How to Start an Empire: An Interview with Steven Press

Open a world map. Chances are it carves the world into a multi-colored jigsaw of national territories.  We’re used to thinking of the contemporary international order as composed of regular nation-states. But what happens if we imagine a different map—one made up of irregular, overlapping, and contested claims, not just to territories, but to languages … Continue reading How to Start an Empire: An Interview with Steven Press

A Muslim Cosmopolis, Or, the Individual and the Nation in Global History: An Interview with Seema Alavi

Dr. Seema Alavi

People tend to assume the origins of contemporary events, alliances and disagreements belong to the recent if not the immediate past. Recent news articles highlight with surprise the Arabicization of Islamic practice in South Asia – most prominently with respect to the murder of several bloggers in Bangladesh. But India has a long history of intellectual contact with the Arab world. The Madrasa Saulatia in Mecca was set up by an Indian Muslim Rahmatullah Kairanwi – a key protagonist in Seema Alavi’s book Muslim Cosmopolitanism in the Age of Empire (2015) – as a “centre for embracive reformist Islam with a strong Indic tradition.” It remains a major scholarly hub, retaining intellectual contact with Sunni Muslim seminaries all over the world. It’s own orientation now can be described as a purist intellectual tradition of Islam. For example, it receives patronage “from the Abd-al Wahab impacted Saudi ruling house,” even as – Alavi is quick to remind us of this – its scholarly tradition stands in stark contrast to the violence that is often perpetrated in the name of Wahabi Islam. In this respect, Alavi’s book Muslim Cosmopolitanism is a fundamentally revisionist text that works through the category of the individual and of the nation. She draws out the history of how a modern vision of Islamic universal selfhood was articulated in the mid-nineteenth century: the processes that connected Indic reformist strands in Islam with Hamidian notions of modernity centred on jurisprudence. In her account, cities such as Cairo thus appear as more than just a site that elucidated anti-British nationalism. Importantly, the book foregrounds how modern histories of South Asia limit key protagonists in this larger global story to the territorial bounds of modern India, even as the records of imperial Britain show how they negotiated trans-imperial identities across South Asia and the Ottoman empire. Continue reading A Muslim Cosmopolis, Or, the Individual and the Nation in Global History: An Interview with Seema Alavi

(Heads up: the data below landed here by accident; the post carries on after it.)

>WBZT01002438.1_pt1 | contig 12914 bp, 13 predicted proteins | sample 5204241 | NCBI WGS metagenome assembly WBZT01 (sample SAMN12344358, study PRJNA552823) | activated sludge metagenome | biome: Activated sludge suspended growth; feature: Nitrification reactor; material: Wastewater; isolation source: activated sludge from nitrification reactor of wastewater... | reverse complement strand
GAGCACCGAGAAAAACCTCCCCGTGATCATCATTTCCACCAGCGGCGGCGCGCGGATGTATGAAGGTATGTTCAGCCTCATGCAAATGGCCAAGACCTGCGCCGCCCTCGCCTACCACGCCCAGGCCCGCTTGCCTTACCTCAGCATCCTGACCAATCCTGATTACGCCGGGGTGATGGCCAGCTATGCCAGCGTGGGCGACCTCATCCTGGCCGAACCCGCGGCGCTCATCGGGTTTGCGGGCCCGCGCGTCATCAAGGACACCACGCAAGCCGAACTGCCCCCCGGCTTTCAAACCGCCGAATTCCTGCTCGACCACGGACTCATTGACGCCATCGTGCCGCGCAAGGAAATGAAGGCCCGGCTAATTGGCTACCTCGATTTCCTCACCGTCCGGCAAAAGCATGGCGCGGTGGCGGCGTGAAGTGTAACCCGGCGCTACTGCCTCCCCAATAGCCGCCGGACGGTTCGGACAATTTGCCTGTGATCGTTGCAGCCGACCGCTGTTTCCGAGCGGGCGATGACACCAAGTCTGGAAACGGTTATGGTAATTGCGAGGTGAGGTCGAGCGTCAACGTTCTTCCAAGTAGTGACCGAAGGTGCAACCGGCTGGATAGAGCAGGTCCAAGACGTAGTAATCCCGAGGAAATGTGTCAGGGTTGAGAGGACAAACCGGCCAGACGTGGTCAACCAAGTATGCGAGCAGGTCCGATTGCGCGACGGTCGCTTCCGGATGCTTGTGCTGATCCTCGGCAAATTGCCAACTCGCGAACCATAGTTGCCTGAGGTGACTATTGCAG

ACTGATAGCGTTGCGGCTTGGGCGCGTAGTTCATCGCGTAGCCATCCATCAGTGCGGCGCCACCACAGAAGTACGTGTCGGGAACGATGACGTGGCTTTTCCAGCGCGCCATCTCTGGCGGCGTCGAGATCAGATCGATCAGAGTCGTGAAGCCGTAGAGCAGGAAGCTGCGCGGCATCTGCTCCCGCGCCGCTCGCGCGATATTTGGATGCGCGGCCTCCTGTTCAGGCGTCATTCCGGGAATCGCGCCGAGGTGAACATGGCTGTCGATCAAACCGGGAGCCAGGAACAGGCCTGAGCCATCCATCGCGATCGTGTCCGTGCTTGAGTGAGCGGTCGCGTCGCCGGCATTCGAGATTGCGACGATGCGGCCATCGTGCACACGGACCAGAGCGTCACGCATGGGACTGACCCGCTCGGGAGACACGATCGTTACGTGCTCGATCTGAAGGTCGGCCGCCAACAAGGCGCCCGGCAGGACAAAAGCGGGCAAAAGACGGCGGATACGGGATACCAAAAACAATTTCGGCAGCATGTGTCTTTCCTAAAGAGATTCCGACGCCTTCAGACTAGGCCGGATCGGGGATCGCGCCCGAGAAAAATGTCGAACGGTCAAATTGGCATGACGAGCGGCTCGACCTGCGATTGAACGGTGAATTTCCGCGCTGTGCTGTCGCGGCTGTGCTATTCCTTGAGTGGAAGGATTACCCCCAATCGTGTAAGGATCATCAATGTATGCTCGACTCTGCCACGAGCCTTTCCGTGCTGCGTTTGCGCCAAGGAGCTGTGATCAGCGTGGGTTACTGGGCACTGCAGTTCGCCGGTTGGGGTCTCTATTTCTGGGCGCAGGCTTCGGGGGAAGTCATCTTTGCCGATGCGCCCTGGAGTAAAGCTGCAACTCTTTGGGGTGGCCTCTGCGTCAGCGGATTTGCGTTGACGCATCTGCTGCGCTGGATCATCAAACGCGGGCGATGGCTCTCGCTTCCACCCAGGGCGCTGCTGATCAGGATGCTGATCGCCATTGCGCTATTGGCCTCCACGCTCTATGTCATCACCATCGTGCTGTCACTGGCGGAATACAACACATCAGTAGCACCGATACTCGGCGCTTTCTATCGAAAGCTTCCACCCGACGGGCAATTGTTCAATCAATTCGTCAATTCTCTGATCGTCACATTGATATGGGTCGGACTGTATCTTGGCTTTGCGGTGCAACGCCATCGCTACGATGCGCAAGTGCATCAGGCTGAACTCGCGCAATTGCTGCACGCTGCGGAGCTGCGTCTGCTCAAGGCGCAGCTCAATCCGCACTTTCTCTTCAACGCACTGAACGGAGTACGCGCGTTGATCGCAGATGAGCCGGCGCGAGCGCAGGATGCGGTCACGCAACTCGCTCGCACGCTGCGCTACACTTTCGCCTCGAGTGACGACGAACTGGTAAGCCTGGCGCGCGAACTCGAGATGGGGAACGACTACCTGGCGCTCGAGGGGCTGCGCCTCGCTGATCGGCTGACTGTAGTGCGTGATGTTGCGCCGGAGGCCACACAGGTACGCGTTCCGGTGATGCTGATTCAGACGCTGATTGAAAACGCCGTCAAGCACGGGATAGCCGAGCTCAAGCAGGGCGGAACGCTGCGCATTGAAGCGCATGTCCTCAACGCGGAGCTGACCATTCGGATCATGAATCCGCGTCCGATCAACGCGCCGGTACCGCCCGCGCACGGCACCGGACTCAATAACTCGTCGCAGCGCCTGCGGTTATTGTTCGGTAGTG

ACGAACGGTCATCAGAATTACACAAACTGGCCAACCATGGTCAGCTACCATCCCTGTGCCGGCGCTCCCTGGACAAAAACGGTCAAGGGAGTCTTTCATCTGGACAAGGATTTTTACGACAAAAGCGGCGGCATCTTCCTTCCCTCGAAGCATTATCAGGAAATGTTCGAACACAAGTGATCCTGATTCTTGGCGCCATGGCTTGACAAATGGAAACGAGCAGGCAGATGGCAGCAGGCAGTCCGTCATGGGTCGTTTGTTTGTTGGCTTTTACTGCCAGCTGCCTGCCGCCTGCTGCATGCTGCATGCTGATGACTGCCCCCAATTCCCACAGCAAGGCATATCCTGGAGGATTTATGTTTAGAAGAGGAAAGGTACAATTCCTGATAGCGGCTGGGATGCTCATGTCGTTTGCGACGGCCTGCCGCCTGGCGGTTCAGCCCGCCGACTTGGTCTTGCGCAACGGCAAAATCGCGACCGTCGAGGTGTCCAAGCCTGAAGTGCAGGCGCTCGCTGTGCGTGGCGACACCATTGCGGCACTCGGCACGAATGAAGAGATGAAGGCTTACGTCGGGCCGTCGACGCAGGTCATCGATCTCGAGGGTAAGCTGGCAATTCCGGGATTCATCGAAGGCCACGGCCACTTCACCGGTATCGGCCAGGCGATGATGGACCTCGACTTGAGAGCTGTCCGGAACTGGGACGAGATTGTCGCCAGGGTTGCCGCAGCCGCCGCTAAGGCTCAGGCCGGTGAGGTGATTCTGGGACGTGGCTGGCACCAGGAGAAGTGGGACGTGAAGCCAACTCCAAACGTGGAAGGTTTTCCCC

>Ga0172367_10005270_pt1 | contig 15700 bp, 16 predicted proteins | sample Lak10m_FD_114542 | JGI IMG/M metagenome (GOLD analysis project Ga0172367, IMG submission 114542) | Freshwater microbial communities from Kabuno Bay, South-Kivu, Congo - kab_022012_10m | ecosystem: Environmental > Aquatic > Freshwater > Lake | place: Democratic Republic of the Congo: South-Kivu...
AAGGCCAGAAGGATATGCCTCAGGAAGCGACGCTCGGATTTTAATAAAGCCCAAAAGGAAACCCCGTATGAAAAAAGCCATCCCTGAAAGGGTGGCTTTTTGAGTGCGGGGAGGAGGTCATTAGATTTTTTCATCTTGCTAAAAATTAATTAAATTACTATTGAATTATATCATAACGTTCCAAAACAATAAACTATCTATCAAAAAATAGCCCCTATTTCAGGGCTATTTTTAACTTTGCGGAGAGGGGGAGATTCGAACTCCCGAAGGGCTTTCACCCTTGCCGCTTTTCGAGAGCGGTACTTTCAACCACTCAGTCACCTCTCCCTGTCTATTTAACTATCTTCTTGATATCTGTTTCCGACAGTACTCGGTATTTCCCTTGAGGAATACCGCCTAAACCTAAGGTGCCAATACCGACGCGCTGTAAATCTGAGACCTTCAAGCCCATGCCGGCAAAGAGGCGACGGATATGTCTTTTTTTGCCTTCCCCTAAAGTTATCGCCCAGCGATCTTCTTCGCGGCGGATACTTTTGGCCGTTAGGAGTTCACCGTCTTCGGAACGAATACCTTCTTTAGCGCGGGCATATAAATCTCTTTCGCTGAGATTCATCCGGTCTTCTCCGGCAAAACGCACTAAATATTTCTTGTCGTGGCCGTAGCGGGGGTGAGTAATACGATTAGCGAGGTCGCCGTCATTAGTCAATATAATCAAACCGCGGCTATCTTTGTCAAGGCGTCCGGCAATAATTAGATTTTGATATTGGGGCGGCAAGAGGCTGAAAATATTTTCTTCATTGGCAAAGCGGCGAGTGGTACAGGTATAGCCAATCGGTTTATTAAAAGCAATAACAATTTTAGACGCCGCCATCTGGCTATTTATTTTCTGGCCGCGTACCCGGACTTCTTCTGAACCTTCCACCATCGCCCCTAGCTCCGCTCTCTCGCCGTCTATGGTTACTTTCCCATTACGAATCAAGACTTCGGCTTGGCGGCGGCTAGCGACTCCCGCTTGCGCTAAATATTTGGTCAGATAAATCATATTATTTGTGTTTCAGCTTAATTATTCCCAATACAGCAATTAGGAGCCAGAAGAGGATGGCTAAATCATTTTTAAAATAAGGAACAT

CFP: In-Between Empires: Trans-imperial History in a Global Age (Freie Universität Berlin, September 15-16, 2017)

For readers interested in borderlands and other liminal imperial spaces of the nineteenth and twentieth centuries, here’s an interesting call for papers for a conference to be held at the Freie Universität in Berlin in September:   By focusing on spaces “in-between” empires – their connectivity, cooperation, and competition – this workshop aims at establishing a trans-imperial … Continue reading CFP: In-Between Empires: Trans-imperial History in a Global Age (Freie Universität Berlin, September 15-16, 2017)

Connected Anticolonialisms: The Sultanate of Mysore and the American Revolution

Surprisingly little research focuses on how the mid to late eighteenth century rise of the British East India Company’s empire in India coincided with the disintegration of British control over what became the United States. The few exceptions, moreover – most notably P.J. Marshall’s Making and Unmaking of Empires: Britain, India, and America c.1750-1783 – … Continue reading Connected Anticolonialisms: The Sultanate of Mysore and the American Revolution